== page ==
But with an estimated 550 visits to the various sites during the run of the project from producers involved in the managing of over three-quarters of the potato land in Scotland, these messages should be getting through to the industry.

Dr Stalham said that the Scottish initiative had seen a far higher proportion of those involved in the trade – rather than the usual ‘hangers-on’ – in attendance.

He said he had been particularly pleased by the number of ‘boiler suits’ at the open meetings, a fact that he said reflected the tractor drivers and machinery operators who actually carried out the skilled work on the land were there and taking note.

But, some of the results did show that science doesn’t always have all the answers. Trials on seed spacing showed that while this might be important for crops of salad and seed potatoes, for ware crops, some of the recommendations coming out of the research stations weren’t suited to the ‘Scottish’ situation.

In a bit of an ironic twist, the so-called ‘golden plot’ in this year’s trials – which used all the most successful yield enhancing techniques and money saving tips gleaned from earlier years – hadn’t proved to be the most profitable.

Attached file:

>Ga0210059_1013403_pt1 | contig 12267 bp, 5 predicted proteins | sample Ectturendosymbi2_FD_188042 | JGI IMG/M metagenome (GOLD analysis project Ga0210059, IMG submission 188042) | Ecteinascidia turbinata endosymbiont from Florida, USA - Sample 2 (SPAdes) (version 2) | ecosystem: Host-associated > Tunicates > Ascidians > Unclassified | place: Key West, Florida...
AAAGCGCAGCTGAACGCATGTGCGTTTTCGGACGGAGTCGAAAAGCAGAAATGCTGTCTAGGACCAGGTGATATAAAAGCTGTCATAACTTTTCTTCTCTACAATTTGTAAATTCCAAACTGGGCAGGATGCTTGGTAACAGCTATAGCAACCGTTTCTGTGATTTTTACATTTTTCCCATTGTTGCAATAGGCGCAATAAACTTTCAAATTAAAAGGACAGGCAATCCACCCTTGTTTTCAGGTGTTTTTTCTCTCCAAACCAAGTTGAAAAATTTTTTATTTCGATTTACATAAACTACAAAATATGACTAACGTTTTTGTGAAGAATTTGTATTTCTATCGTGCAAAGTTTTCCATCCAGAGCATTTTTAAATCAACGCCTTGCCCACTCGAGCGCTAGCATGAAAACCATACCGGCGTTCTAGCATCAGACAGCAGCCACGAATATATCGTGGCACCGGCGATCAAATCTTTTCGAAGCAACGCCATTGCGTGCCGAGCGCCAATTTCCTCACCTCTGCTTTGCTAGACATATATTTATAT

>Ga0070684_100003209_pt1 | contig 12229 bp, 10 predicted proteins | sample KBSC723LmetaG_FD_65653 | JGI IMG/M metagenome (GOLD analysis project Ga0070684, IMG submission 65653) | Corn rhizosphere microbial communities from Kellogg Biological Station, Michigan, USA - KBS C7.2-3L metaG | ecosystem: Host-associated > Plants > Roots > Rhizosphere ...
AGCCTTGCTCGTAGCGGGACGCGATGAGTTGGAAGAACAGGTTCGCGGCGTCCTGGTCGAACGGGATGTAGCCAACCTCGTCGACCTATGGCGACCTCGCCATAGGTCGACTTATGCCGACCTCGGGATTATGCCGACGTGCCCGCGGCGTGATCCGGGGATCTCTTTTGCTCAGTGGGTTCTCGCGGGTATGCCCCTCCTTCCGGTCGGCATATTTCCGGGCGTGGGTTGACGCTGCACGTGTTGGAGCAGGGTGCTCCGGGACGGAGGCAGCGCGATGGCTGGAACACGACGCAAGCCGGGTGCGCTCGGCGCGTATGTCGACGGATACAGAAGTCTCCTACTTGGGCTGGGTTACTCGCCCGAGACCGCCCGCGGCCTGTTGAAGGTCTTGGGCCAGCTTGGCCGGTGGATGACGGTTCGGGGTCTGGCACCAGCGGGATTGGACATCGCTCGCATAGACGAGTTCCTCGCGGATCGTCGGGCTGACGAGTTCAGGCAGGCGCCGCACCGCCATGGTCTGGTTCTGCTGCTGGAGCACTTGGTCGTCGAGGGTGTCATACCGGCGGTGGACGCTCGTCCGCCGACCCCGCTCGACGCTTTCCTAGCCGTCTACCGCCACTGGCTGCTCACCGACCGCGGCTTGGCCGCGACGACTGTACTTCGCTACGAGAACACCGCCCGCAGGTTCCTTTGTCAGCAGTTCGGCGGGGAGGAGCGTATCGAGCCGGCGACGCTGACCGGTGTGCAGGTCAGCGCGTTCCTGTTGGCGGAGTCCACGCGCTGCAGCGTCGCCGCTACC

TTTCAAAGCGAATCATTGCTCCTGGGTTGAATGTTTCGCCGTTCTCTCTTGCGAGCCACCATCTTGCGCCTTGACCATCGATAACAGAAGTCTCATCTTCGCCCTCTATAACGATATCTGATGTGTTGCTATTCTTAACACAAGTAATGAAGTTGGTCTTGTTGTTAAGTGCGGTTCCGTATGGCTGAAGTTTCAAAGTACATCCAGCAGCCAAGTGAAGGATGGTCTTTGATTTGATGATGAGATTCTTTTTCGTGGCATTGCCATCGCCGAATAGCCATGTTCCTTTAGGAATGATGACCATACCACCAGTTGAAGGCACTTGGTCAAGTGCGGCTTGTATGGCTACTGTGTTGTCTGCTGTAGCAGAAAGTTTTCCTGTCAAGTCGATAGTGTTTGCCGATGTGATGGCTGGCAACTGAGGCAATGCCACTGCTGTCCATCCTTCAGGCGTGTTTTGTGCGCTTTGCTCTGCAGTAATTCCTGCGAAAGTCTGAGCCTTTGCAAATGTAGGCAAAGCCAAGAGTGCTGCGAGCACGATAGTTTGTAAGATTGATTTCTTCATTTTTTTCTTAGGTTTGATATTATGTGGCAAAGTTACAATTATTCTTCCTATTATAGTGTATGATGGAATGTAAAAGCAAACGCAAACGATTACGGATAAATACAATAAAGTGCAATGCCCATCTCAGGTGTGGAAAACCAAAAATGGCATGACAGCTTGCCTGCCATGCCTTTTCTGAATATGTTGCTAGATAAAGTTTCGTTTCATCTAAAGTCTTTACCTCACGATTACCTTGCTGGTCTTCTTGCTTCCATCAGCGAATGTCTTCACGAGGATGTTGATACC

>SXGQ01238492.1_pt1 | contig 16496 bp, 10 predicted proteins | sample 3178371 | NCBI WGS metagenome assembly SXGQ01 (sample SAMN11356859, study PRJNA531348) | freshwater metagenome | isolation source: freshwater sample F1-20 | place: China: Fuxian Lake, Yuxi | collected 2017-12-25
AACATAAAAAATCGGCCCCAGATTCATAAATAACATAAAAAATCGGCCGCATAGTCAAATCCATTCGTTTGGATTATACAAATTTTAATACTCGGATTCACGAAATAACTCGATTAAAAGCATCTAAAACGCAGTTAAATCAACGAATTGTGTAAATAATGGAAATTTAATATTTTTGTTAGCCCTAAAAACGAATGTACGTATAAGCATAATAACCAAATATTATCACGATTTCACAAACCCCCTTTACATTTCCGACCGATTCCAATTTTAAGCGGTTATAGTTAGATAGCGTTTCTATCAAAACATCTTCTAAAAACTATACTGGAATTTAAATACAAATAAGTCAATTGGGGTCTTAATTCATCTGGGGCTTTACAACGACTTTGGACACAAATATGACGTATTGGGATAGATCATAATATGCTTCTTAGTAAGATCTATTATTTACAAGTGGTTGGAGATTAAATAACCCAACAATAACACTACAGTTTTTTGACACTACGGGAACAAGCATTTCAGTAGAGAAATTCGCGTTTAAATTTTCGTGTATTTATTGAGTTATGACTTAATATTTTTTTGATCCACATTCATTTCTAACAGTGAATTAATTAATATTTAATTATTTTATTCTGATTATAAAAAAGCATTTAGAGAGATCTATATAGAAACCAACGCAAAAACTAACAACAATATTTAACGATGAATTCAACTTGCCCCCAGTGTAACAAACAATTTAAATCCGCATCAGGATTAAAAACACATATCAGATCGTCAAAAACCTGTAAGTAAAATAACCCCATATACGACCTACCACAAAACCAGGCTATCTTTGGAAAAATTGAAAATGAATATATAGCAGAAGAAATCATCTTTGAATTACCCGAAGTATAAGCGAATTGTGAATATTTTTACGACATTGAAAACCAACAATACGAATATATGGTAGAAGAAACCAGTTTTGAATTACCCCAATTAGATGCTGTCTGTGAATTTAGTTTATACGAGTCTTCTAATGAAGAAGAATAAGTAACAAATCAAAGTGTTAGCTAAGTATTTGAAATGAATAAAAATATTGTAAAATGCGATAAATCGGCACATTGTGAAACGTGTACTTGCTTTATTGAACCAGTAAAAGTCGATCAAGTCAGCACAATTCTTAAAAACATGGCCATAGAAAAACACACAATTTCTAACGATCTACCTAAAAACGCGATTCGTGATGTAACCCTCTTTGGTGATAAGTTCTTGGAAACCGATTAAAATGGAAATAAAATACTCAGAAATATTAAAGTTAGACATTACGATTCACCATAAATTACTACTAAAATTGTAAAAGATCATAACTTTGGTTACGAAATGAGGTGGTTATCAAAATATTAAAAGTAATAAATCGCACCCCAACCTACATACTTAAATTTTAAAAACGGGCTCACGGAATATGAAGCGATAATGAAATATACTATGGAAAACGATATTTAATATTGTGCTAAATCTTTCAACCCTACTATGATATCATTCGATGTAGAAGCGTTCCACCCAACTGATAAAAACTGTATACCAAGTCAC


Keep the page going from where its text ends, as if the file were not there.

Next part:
While this might have been put down to the siting of the replicate in the field, it also highlighted that theory doesn’t always translate perfectly into practice.

Last week also saw the hand-over to the next farm and support group to host the SPot project. The new hosts will be James D Reid and Sons, Milton of Mathers, St Cyrus, Angus – and this time the focus of the project will be firmly placed on seed production.

The farm business grows 200 acres of seed for McCain Potatoes and will team up with the processor and look at the importance which is placed on getting the right seed produced for ware growers in England.

Colin Heron, general manager with McCain Potatoes in nearby Montrose, said that his company’s involvement would allow the full production cycle to be included in the project while allowing important aspects such as crop biosecurity, health and safety throughout the supply chain and the sustainability of production and processing methods to be investigated.

With the consulting group, Scottish Agronomy also acting as a partner in the venture, there’s bound to be a close focus on technical husbandry issues.

Therefore, the industry can only benefit from the chance to continue breaking down the barriers which lie between the ivory towers of science and the swampy lowlands of Scotland’s tattie fields.